Jayne Wourms hasn’t counted how many dolls she has but there must be dozens if not hundreds in her St. Albert home.
Her collection boasts old dolls, rag dolls, rare dolls, hyper-realistic modern dolls and even family look-alike dolls. Wourms has made dolls and taught doll-making courses and when she goes on holidays she attends doll conventions and doll auctions. She still remembers her first doll, which was a present from her grandmother, as the family emigrated from England to Canada.
“When I was three, my grandmother gave me an English walking doll, but it’s long-since gone. I was doll mad when I was a kid but I didn’t have any good dolls,” she said.
Her real doll passion developed after her first husband Brad gave her an antique as a present, when they were dating as teenagers.
“I was 16. It was an Armand Marseille doll. Brad thought it looked like me,” Wourms said, adding that though she and Brad are no longer married they do work together at Ward’s Auctions, which specializes in antique and estate auctions. It’s the perfect place for a lady who is still crazy about dolls and belongs to multiple doll clubs both online and locally.
About five years ago the St. Albert grandmother began collecting Asian ball-jointed dolls. These dolls tend to look like waifs from a Johnny Depp pirate movie. They have big eyes and big heads and they are so realistically painted the skin looks almost dewy.
The dolls are ordered online in pieces. The face may be moulded in Korea, for example, and then sent to Vietnam to be painted. The eyes may come from the United States. Often Wourms gets the finished parts and puts the dolls together herself. Sometimes she orders their outfits complete with the doll but she also sews and hand-embroiders their clothing.
She sent photos of her daughter to an artist in Vietnam and ordered a custom-made doll.
“He modelled the doll to look like the photos. Then he would send photos of his progress to me. When I agreed it was close, he sent me the doll. It looks like her but not quite. It cost about $1,000,” Wourms said.
At a recent doll convention in the States, she purchased two 100-year-old German-made dolls that were broken in pieces.
“I brought my dolls home in two suitcases. One suitcase was full of doll bodies and the other was full of heads,” she said.
The best of these was a Kestner Heidi doll, which is prized by collectors. Wourms had the head repaired then strung the doll limbs together herself.
After years of working in the antique business and because of her own fascination for dolls, Wourms has some tips for other would-be collectors.
“Your mother’s doll may or not have value to anyone else. It depends on its rarity and its condition,” she said.
There are people looking for every generation of dolls, she said, and baby-boomer dolls have new prominence on eBay and at auctions.
“People who played with them in the 1950s want those dolls again so they have nostalgic value. Shirley Temple dolls can be very valuable. They are being rewigged and redressed and sold again,” she said.
Antique dolls, such as the German-made ones she bought at auction may be worthwhile if they can be repaired, but as always, it’s buyer beware.
“Dolls can be repaired to make them look like they are OK but deep down inside they may be broken,” Wourms said, adding that broken limbs are not a big deterrent to purchase, but if the porcelain heads are broken they lose value.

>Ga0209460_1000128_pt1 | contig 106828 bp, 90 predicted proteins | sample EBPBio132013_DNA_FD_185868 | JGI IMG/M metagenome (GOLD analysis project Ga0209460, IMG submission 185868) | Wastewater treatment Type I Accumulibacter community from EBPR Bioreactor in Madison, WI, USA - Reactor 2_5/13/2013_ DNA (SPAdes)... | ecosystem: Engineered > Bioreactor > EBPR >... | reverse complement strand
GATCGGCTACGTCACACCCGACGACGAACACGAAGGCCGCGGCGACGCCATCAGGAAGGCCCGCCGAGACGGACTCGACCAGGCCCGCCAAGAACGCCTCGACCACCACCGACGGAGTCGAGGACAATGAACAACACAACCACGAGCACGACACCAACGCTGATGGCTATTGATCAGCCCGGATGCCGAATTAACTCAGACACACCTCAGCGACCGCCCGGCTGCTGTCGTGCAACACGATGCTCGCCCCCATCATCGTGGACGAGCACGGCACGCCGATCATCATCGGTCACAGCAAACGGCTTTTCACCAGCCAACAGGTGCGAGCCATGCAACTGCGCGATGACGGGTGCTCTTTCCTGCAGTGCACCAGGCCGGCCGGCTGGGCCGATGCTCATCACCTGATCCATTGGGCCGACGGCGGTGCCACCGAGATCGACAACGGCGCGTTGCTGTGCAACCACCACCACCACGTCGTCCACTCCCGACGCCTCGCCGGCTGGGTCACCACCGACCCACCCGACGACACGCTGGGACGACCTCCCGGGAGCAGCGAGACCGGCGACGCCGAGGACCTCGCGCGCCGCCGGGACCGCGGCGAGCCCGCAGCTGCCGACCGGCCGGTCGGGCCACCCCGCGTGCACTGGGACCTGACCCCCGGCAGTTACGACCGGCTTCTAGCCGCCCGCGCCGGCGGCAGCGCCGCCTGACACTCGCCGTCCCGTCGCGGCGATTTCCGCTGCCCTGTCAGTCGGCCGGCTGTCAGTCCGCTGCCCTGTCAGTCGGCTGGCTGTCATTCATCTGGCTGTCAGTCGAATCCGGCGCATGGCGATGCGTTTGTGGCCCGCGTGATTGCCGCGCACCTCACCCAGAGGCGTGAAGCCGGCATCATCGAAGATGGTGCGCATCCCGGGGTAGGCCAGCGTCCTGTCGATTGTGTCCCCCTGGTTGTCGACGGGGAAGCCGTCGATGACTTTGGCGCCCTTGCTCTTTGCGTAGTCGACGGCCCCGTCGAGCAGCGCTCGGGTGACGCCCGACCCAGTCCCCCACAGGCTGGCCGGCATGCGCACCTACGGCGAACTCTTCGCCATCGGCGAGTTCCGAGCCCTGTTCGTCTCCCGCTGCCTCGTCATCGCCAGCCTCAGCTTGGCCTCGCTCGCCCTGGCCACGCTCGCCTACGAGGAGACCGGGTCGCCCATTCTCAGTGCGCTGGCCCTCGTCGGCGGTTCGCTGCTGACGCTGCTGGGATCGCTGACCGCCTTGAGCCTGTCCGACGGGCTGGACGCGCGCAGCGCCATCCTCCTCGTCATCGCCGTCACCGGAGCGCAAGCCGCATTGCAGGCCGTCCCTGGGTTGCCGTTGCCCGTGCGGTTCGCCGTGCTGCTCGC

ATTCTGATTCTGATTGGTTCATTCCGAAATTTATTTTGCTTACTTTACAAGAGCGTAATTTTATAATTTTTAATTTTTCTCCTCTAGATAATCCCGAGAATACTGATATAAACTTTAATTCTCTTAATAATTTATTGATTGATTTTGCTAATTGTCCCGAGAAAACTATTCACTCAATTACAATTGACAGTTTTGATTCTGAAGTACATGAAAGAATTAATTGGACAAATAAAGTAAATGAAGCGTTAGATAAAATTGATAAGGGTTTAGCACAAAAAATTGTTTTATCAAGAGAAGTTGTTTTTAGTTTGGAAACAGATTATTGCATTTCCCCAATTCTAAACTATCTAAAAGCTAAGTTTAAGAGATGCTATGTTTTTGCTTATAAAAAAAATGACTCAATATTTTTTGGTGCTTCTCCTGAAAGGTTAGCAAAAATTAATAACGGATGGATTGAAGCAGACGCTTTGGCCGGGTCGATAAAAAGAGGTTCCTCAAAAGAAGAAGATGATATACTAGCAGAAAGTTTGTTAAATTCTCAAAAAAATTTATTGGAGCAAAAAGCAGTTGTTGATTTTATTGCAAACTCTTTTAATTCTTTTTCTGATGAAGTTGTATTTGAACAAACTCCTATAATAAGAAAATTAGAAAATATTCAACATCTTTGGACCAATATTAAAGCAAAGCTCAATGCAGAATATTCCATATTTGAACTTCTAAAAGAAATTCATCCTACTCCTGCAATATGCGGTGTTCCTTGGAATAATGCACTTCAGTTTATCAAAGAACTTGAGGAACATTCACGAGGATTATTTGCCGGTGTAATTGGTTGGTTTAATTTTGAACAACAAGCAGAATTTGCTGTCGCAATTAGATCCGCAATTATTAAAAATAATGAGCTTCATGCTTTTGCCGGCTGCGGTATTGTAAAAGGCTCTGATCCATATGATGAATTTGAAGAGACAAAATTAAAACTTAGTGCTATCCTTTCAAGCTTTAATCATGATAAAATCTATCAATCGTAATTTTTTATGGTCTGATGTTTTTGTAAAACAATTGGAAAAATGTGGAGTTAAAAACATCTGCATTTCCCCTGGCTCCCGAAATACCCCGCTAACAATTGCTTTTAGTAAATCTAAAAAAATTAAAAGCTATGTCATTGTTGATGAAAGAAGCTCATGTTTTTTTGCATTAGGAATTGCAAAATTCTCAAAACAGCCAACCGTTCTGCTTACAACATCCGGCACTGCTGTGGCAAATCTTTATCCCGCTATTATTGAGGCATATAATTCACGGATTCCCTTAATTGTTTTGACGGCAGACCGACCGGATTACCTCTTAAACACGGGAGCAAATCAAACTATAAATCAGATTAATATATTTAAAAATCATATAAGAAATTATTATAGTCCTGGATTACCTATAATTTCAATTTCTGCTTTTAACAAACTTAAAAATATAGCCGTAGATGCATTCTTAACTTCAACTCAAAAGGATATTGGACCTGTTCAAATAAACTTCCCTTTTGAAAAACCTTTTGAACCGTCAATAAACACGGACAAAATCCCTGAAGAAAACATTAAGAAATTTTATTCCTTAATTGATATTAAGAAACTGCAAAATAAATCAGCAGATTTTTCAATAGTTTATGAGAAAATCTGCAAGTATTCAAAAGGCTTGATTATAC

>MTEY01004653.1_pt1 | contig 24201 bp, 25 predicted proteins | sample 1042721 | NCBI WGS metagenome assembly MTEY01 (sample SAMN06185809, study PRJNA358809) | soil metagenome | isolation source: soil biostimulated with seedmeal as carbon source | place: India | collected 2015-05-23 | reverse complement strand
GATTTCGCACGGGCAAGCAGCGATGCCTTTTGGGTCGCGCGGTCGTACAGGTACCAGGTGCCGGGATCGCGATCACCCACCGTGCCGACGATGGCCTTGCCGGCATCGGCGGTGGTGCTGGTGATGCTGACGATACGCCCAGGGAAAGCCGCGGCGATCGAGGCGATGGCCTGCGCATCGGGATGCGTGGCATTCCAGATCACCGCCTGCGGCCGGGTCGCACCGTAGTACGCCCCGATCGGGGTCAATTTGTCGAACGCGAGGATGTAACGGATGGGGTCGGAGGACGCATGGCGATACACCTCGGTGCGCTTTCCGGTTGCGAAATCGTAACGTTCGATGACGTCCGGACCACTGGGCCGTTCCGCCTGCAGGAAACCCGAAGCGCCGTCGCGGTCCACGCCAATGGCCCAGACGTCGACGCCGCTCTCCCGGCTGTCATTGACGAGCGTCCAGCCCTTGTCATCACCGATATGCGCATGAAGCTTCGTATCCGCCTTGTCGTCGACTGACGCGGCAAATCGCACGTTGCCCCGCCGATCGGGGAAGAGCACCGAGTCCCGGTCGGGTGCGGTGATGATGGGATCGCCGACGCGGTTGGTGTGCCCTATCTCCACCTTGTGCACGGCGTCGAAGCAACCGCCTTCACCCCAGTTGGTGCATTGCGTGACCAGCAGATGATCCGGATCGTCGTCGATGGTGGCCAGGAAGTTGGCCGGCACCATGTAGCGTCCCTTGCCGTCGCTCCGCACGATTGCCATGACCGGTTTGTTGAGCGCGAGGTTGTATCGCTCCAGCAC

“You can reset the eyes and remake fingers but you cannot alter the bisque pottery of the face. I’d rather buy a doll missing an arm and a leg than one with a chip in the face. The same with a rub on the cheek. You can’t do anything when the paint is rubbed. You can’t repaint those things,” she said, as she explained a china and porcelain restorer in Edmonton repaired her doll.
“Even though it looks perfect, if you shone a light inside the head, the cracks would still show,” she said.
Wourms could not speculate about whether her current obsession, the big-eyed Asian ball-jointed dolls, will escalate in value someday. They are already expensive, priced at $500 and up on the Internet, but whether their value will increase is hard to predict, she said.
“It’s an interesting market because there are not a lot of young girls playing with dolls these days the way previous generations did. But teens are collecting these Asian ball-jointed dolls. You cannot go to a store and get them, so that may cause them to increase in value.”
Buyers should purchase dolls because they love them, not just because they may be valuable, Wourms said.
“The only things that don’t have value are collector dolls. They make 5,000 and put them on a shelf and sell them and there are too many of them to be rare. Whereas dolls that are given to kids and played with and sometimes smashed, are more collectible,” she said.
Wourms keeps most of her dolls in her own little toy workshop in her basement. The dolls keep her company as she sews them outfits and fusses over repairing and restringing limbs. She is currently making a dollhouse and is busy furnishing it.
Her hobby absorbs many hours of her leisure time and yet she cannot say why she loves dolls so much.
“I’m just all about dolls and I always have been,” she said. “It’s funny because my daughter hates dolls. If I see a doll, I can’t leave it behind.”
Not all her dolls are pretty or rare. Some are just well loved.
“Oh don’t look at that one,” she said, pointing to a rather sour-faced doll, which despite its appearance, rates a seat in her showcase.
“She’s ugly and not worth anything, but just because she’s ugly doesn’t mean someone shouldn’t love her,” Wourms said. “Someone has to look after her.”